Reporting from Afghanistan is treacherous, not only because of the high number of journalists killed, beaten and robbed, but also because of the difficulty of simply traveling in a country with so few roads and so many landmines. In this reporter's notebook, Irris Makler describes the difficult journey from the north of Afghanistan to Kabul through the soaring Hindu Kush mountain range in winter.
Our journey to Kabul began in Dashtiqala in northern Afghanistan. We knew the river here well; we had crossed it to watch the Taleban front lines for weeks. This time we were crossing after the Taleban had fled. But the first thing we noticed on arrival was that a Russian jeep exactly like ours was stuck in the middle of the river. Water was lapping at its roof, on which the driver standing barefoot.
I was traveling with a group from the American TV network NBC. We all agreed that we would need to be towed across. Just when we were wondering what vehicle could do it, an old Soviet T-54 tank chugged up on our left, like a scene from a Russian war movie except for the turbaned Afghan fighters sitting on top of it.
For $25, we were hauled across the river, between trucks, horses and camels.
It was a great beginning to an arduous, dangerous journey over goat tracks, in old vehicles that could barely endure the climb.
The path would often disappear in the dust that billowed up toward us and that was before the drivers started arguing about the best route to take in a desert strewn with landmines.
Our first stop was the town of Talaqan, which the Northern Alliance had just retaken. Music spilled out onto the streets for the first time since the Taleban conquered the town 15 months ago.
But for us there was less to celebrate - our favorite driver, Shah Mahmood, said he would have to turn back. His jeep wouldn't make the journey. We'd known him for more than two months, and felt we were losing a friend.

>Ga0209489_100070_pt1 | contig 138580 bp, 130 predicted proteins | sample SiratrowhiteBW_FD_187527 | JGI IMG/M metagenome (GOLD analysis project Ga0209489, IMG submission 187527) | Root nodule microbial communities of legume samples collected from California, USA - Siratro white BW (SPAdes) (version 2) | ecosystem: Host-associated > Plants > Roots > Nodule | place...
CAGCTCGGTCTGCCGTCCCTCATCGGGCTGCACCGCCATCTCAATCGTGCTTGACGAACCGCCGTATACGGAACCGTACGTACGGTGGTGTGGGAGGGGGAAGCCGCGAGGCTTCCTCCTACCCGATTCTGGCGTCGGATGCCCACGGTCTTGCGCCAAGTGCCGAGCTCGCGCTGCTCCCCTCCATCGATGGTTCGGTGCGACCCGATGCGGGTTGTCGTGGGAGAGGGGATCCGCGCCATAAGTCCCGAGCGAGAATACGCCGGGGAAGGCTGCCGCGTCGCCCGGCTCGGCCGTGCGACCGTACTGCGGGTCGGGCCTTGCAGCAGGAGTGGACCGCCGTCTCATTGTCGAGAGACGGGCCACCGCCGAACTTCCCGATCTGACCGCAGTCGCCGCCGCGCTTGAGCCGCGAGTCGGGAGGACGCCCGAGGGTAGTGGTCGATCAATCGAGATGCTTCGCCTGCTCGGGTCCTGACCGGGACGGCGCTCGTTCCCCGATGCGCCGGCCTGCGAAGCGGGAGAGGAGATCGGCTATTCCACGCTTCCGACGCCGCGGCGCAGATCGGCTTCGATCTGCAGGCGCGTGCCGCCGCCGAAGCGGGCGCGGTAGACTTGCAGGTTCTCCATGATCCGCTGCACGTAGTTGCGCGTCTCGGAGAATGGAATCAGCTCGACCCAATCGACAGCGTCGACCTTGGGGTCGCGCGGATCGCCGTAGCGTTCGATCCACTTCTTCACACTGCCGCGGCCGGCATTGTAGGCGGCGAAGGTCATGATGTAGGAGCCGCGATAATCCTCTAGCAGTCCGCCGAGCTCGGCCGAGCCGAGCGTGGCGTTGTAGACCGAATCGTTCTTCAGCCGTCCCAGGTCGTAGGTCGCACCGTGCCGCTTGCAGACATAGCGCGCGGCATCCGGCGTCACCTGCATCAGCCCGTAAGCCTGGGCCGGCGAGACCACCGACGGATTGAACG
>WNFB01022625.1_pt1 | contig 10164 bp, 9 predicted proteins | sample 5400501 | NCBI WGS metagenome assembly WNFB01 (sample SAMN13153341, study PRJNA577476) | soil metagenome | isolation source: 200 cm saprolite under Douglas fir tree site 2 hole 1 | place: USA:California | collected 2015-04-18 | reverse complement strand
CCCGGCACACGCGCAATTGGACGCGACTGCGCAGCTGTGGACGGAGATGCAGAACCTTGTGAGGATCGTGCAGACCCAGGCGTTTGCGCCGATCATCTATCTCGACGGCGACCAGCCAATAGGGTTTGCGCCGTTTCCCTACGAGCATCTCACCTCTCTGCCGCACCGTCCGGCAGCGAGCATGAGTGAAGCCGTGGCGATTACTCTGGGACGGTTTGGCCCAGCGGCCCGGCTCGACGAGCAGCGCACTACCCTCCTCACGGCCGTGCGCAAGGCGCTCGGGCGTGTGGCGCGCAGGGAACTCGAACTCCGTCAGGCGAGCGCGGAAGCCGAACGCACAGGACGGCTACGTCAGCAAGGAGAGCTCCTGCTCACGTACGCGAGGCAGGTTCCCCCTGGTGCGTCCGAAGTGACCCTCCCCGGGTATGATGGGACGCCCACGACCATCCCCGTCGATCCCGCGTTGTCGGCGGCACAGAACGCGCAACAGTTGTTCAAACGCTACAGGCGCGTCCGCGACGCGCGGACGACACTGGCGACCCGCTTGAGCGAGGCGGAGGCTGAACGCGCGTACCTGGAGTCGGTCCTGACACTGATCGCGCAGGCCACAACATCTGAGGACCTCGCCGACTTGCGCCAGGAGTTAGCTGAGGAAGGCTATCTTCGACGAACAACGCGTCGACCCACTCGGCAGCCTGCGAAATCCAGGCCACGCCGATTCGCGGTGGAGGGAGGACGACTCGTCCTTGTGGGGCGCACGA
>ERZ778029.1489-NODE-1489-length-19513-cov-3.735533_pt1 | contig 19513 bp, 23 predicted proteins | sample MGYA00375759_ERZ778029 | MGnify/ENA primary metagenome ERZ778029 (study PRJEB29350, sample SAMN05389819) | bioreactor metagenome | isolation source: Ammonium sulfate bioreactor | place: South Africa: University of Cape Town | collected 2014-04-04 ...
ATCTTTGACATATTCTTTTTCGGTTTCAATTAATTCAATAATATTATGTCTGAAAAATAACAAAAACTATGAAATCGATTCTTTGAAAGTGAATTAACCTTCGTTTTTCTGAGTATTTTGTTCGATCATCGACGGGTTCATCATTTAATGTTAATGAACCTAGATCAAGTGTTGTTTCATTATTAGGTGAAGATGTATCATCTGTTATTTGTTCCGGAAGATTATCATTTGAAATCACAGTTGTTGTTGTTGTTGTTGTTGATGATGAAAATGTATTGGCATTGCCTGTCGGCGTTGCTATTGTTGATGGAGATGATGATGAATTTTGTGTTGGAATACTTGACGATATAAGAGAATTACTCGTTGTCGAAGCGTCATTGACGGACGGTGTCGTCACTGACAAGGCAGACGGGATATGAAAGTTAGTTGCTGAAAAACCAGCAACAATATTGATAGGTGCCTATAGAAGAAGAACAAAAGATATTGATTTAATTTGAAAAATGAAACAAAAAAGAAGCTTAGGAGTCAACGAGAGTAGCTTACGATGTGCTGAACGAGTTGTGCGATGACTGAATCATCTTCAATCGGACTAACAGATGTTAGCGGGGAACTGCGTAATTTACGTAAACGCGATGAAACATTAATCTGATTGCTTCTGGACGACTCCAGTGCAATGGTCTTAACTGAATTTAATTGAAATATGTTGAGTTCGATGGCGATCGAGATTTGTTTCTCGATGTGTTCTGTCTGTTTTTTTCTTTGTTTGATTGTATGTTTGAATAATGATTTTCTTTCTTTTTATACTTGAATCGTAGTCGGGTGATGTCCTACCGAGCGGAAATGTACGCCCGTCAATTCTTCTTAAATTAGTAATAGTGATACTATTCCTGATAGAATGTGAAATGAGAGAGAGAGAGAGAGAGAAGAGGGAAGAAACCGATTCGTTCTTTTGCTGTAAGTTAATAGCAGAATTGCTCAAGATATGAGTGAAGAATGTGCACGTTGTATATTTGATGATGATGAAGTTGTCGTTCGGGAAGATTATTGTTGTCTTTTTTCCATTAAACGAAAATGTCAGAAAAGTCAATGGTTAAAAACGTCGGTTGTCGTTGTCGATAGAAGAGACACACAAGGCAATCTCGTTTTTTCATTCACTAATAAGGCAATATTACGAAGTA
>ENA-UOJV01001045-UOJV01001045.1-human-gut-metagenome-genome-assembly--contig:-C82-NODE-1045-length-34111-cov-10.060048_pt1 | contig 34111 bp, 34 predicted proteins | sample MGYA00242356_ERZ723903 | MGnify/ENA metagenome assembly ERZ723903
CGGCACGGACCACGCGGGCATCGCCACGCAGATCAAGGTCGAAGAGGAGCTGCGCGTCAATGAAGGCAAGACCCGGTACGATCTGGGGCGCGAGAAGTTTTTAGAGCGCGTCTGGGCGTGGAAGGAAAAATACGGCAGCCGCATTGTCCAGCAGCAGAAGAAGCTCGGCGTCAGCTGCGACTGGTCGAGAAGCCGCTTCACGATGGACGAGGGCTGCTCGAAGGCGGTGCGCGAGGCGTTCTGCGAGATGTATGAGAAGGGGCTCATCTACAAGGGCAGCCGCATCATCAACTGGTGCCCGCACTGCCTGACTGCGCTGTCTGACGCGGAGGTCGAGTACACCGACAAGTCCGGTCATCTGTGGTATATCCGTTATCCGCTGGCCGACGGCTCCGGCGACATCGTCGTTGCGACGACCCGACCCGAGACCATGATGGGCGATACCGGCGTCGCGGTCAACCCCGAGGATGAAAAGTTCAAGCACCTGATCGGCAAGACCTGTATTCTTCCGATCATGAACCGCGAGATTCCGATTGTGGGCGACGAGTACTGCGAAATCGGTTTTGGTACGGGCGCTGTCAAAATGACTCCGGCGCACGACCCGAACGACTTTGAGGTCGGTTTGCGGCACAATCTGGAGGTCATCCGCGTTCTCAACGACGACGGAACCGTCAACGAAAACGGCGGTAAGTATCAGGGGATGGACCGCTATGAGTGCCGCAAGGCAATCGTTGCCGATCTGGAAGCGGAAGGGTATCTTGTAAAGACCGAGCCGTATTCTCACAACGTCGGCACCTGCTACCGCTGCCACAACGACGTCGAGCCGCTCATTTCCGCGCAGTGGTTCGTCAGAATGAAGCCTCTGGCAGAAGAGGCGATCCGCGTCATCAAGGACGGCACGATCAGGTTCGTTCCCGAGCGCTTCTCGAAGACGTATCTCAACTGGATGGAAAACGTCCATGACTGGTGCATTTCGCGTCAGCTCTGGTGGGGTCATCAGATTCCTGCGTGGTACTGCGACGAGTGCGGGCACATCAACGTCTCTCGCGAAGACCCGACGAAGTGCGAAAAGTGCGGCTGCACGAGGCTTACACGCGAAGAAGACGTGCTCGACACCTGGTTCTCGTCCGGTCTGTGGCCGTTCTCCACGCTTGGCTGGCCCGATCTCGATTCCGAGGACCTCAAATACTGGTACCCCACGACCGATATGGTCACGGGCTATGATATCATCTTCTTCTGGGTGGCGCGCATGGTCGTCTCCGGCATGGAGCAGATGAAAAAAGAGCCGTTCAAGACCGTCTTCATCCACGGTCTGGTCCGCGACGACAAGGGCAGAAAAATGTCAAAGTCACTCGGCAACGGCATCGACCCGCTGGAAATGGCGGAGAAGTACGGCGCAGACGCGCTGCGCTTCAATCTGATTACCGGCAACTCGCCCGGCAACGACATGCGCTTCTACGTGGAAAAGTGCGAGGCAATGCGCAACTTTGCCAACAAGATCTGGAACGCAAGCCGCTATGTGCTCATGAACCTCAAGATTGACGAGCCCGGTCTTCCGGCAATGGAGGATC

We had to find a new driver - and the going rate was $2,500 per car - more than 20 times the average annual salary in Afghanistan. The reason for the extortionate price was that we couldn't take the main road leading to Kabul - only a day's drive away - because it was too dangerous. There were still Taleban troops along this road.
So we had to go the long way through the Hindu Kush instead. We went in a convoy with other journalists. A four day journey lurching along goat tracks and, when necessary, fording rivers to avoid landmines.
The wreckage of a car that had miscalculated sat as a grim warning.
One night, on a hairpin turn, on a terrifyingly black and freezing path, our new jeep lost its drive shaft. Our new driver, Abdul, got out his tools, and lay on the cold ground for half an hour. As we jumped up and down to maintain body heat, Abdul emerged to say he'd fixed it - it would hold at least until our next stop, the town of Andorrob.
We slept in a guesthouse - one room with 50 other people. Actually, 50 men and one woman: me. There was nowhere to wash when they shook us awake at 4 a.m. so we could start driving again.
But the next day there was more engine trouble.
After more roadside panel beating, we were winding our way upward - past tiny mountain villages where all the inhabitants came out to watch us drive through. We were heading for the Hawak pass. At about 4,000 meters, it is slightly lower than the other two peaks of the Hindu Kush, which were already blocked by snow. Our drivers promised that the Hawak would be passable, and we had to take it on trust.
The scenery as we climbed was stunning. We were on the roof of the world, the sun gleaming on white peaks all around us. The air was cold as we took a photograph - a wonderful moment. Five minutes later our car lost its brake and clutch and rolled over.
NBC engineer Jim Bruton fixed a rope to the jeep's axle - and another jeep from the convoy pulled it upright. "That's better than expected," an NBC colleague said after the jeep stood again on its wheels, "now we have to open the hood, dry it out, we'll have to drain the generator for fuel for the rest of the drive if it can drive."
Italian journalists traveling in a large truck came and offered to take us, and our equipment. A kind offer, but as their truck reversed toward us, it became bogged down, its back wheel spinning in mud, ice and snow.
As the sun would soon set, we had to leave them on the path. Our jeep had started, and we now had to go find a vehicle snow chains to send back to free them. We did that, and, after all our difficulties, crossing the pass in the snow was dramatic.
As our drivers had promised, we made it. The Panjshir valley on the other side of the Hindu Kush was overwhelmingly beautiful, hairpin bends above a crystal river, rugged rock faces seeming to tumble all the way down to the water.
When Kabul was only eight hours away I spoke to an American colleague, a tough war correspondent, the veteran of many front lines. "I'm never going back up that path," he told me. "If that's all there is [if that is the only way out of the country], I'd rather take out Afghan citizenship and stay in Kabul."
All the members of our convoy made it to Kabul. But getting out? That's another, long, story.